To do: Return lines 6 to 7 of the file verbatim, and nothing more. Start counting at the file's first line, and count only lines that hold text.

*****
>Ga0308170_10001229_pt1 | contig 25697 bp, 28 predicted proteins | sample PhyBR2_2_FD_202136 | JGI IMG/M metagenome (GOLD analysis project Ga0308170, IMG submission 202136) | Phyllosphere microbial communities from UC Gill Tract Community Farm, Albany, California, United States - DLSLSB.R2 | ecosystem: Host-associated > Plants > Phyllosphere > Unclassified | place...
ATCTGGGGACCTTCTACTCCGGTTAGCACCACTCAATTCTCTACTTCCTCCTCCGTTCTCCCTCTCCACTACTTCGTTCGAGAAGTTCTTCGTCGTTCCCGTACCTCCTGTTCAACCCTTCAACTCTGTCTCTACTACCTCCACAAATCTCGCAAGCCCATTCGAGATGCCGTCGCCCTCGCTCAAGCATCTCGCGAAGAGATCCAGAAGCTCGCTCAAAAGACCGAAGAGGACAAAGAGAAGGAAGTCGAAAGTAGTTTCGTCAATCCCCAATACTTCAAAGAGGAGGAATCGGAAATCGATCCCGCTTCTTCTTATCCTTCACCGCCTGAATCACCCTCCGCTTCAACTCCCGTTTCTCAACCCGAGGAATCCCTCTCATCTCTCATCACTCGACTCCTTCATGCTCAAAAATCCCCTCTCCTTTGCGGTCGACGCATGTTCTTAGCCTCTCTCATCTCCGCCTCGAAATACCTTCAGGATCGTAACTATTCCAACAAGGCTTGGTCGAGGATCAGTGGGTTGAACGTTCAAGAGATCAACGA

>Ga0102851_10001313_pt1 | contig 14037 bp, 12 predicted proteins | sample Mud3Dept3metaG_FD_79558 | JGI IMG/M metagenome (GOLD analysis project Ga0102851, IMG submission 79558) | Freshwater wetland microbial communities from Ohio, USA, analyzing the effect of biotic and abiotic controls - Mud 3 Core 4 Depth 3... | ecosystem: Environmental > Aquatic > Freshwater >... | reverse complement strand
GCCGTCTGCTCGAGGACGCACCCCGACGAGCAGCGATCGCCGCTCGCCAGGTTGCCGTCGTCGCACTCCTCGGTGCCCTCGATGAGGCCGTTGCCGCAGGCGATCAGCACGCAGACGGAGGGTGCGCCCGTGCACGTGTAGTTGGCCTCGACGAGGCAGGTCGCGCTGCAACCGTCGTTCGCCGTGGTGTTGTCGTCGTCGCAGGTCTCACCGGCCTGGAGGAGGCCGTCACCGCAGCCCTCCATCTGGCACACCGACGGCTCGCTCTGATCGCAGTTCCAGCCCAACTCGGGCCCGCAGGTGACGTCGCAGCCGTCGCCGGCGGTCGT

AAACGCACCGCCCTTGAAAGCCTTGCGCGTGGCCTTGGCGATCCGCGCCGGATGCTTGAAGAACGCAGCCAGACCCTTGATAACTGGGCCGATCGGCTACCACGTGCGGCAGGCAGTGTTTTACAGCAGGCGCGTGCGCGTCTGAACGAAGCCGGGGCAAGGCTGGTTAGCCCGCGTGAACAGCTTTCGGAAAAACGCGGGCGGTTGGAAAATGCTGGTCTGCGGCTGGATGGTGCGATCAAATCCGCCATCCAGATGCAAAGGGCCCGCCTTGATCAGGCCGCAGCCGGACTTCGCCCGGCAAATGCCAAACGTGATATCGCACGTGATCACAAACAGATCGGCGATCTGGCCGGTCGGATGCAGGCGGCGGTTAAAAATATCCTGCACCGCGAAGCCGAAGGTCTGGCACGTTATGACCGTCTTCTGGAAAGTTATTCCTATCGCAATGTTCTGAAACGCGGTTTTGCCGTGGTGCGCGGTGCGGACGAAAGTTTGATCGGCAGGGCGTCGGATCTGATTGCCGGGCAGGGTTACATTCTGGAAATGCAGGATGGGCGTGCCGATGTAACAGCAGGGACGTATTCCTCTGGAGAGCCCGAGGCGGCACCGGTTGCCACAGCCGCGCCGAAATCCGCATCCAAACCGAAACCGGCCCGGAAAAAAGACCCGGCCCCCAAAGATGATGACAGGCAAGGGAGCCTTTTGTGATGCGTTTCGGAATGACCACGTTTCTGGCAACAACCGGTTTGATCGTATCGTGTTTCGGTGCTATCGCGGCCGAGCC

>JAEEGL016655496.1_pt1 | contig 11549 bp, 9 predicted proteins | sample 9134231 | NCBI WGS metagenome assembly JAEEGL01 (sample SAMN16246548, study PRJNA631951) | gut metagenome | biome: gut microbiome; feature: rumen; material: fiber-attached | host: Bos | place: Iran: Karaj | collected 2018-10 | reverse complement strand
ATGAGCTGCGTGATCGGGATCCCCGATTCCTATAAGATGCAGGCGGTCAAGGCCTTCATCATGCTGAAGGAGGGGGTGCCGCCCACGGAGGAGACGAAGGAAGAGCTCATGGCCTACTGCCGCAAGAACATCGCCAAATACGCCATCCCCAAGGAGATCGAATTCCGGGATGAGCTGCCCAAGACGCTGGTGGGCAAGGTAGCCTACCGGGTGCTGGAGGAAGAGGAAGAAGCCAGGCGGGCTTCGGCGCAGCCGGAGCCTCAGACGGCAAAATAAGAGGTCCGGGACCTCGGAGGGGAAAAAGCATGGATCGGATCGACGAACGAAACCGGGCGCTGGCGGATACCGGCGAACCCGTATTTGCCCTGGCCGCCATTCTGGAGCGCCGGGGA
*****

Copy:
>JAEEGL016655496.1_pt1 | contig 11549 bp, 9 predicted proteins | sample 9134231 | NCBI WGS metagenome assembly JAEEGL01 (sample SAMN16246548, study PRJNA631951) | gut metagenome | biome: gut microbiome; feature: rumen; material: fiber-attached | host: Bos | place: Iran: Karaj | collected 2018-10 | reverse complement strand
ATGAGCTGCGTGATCGGGATCCCCGATTCCTATAAGATGCAGGCGGTCAAGGCCTTCATCATGCTGAAGGAGGGGGTGCCGCCCACGGAGGAGACGAAGGAAGAGCTCATGGCCTACTGCCGCAAGAACATCGCCAAATACGCCATCCCCAAGGAGATCGAATTCCGGGATGAGCTGCCCAAGACGCTGGTGGGCAAGGTAGCCTACCGGGTGCTGGAGGAAGAGGAAGAAGCCAGGCGGGCTTCGGCGCAGCCGGAGCCTCAGACGGCAAAATAAGAGGTCCGGGACCTCGGAGGGGAAAAAGCATGGATCGGATCGACGAACGAAACCGGGCGCTGGCGGATACCGGCGAACCCGTATTTGCCCTGGCCGCCATTCTGGAGCGCCGGGGA